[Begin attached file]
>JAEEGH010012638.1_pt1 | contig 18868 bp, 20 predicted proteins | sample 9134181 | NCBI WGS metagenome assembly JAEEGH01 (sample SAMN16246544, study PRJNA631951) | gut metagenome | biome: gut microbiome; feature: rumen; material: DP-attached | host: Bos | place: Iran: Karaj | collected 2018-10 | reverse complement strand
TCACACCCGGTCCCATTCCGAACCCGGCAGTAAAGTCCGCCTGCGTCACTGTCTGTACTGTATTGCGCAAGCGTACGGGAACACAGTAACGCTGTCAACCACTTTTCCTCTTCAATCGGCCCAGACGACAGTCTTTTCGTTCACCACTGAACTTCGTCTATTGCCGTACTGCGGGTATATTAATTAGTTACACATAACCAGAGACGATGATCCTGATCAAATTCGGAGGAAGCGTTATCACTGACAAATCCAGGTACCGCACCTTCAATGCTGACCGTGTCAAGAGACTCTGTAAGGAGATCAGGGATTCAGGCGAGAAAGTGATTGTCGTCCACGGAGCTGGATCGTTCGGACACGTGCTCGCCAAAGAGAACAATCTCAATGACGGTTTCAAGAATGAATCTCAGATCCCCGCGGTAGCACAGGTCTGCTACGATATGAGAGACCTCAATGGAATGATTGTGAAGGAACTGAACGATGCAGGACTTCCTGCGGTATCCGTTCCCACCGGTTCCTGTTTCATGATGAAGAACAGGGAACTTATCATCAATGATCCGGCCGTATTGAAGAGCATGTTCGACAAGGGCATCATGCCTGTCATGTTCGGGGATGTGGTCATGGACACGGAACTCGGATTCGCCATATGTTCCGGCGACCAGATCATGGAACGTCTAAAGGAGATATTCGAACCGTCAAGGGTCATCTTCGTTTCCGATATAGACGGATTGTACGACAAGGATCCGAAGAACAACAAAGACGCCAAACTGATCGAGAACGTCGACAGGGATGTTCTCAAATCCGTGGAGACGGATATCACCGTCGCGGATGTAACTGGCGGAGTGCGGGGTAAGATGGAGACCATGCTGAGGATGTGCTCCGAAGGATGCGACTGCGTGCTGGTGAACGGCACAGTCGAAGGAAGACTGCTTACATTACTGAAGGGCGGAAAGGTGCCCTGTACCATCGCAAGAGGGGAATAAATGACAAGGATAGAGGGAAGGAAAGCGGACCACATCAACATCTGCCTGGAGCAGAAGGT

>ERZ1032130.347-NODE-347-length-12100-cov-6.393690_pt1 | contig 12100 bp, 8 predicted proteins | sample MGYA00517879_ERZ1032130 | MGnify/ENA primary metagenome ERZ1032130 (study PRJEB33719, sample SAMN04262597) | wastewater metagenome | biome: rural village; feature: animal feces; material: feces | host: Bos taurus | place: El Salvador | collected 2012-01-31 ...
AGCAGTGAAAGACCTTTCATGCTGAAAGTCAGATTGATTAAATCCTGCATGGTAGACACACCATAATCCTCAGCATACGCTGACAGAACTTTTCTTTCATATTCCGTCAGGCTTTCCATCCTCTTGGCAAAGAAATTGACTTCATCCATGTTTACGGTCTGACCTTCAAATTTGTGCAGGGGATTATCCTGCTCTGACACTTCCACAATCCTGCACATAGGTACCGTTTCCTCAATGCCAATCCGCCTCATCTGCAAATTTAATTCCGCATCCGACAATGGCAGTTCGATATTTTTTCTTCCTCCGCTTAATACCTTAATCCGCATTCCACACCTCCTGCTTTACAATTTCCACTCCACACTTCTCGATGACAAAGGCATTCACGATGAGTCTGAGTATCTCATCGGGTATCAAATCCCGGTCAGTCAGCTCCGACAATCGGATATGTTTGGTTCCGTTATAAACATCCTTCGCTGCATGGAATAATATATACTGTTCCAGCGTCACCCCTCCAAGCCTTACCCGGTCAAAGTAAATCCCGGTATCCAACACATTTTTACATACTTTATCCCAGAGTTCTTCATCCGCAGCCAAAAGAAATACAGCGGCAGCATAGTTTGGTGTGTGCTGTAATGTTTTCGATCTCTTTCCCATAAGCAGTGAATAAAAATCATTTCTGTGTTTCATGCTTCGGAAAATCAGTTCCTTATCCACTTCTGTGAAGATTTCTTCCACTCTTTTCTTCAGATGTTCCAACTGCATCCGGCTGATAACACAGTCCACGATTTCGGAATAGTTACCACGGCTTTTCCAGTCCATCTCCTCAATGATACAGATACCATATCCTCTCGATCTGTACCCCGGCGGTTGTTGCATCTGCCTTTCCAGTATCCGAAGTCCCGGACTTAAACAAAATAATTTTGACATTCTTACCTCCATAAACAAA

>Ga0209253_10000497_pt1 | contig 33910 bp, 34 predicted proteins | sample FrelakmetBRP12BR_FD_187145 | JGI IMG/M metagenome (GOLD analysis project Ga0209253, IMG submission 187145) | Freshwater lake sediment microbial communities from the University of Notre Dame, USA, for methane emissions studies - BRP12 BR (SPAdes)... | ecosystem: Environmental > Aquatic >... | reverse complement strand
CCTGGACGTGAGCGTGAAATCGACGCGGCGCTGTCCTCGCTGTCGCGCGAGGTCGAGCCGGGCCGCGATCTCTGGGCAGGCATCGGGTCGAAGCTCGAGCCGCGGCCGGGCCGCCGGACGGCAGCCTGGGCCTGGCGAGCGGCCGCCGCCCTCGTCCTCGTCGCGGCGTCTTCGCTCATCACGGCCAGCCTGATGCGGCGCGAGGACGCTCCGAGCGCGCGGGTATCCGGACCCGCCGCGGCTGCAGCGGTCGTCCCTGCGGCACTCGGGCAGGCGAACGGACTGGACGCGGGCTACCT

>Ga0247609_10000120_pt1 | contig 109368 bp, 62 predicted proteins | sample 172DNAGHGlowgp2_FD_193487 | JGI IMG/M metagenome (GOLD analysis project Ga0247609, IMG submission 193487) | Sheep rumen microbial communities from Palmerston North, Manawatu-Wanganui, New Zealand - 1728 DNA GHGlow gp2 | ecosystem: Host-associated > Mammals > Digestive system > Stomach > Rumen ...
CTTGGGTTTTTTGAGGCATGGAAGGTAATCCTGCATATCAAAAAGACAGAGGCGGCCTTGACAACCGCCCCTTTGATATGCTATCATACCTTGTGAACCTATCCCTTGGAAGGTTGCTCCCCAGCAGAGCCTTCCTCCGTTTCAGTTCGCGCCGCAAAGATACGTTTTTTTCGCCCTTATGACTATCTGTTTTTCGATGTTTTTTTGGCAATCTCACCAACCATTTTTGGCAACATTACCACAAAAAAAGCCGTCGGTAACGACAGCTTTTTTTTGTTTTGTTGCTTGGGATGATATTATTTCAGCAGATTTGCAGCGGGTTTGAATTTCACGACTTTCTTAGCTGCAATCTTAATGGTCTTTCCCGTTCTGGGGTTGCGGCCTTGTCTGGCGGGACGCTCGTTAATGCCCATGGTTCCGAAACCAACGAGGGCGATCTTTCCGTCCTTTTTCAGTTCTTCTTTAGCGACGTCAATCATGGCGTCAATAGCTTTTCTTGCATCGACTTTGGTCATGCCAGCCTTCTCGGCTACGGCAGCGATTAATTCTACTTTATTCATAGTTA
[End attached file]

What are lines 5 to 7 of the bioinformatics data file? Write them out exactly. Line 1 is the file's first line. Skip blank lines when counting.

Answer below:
>Ga0209253_10000497_pt1 | contig 33910 bp, 34 predicted proteins | sample FrelakmetBRP12BR_FD_187145 | JGI IMG/M metagenome (GOLD analysis project Ga0209253, IMG submission 187145) | Freshwater lake sediment microbial communities from the University of Notre Dame, USA, for methane emissions studies - BRP12 BR (SPAdes)... | ecosystem: Environmental > Aquatic >... | reverse complement strand
CCTGGACGTGAGCGTGAAATCGACGCGGCGCTGTCCTCGCTGTCGCGCGAGGTCGAGCCGGGCCGCGATCTCTGGGCAGGCATCGGGTCGAAGCTCGAGCCGCGGCCGGGCCGCCGGACGGCAGCCTGGGCCTGGCGAGCGGCCGCCGCCCTCGTCCTCGTCGCGGCGTCTTCGCTCATCACGGCCAGCCTGATGCGGCGCGAGGACGCTCCGAGCGCGCGGGTATCCGGACCCGCCGCGGCTGCAGCGGTCGTCCCTGCGGCACTCGGGCAGGCGAACGGACTGGACGCGGGCTACCT

>Ga0247609_10000120_pt1 | contig 109368 bp, 62 predicted proteins | sample 172DNAGHGlowgp2_FD_193487 | JGI IMG/M metagenome (GOLD analysis project Ga0247609, IMG submission 193487) | Sheep rumen microbial communities from Palmerston North, Manawatu-Wanganui, New Zealand - 1728 DNA GHGlow gp2 | ecosystem: Host-associated > Mammals > Digestive system > Stomach > Rumen ...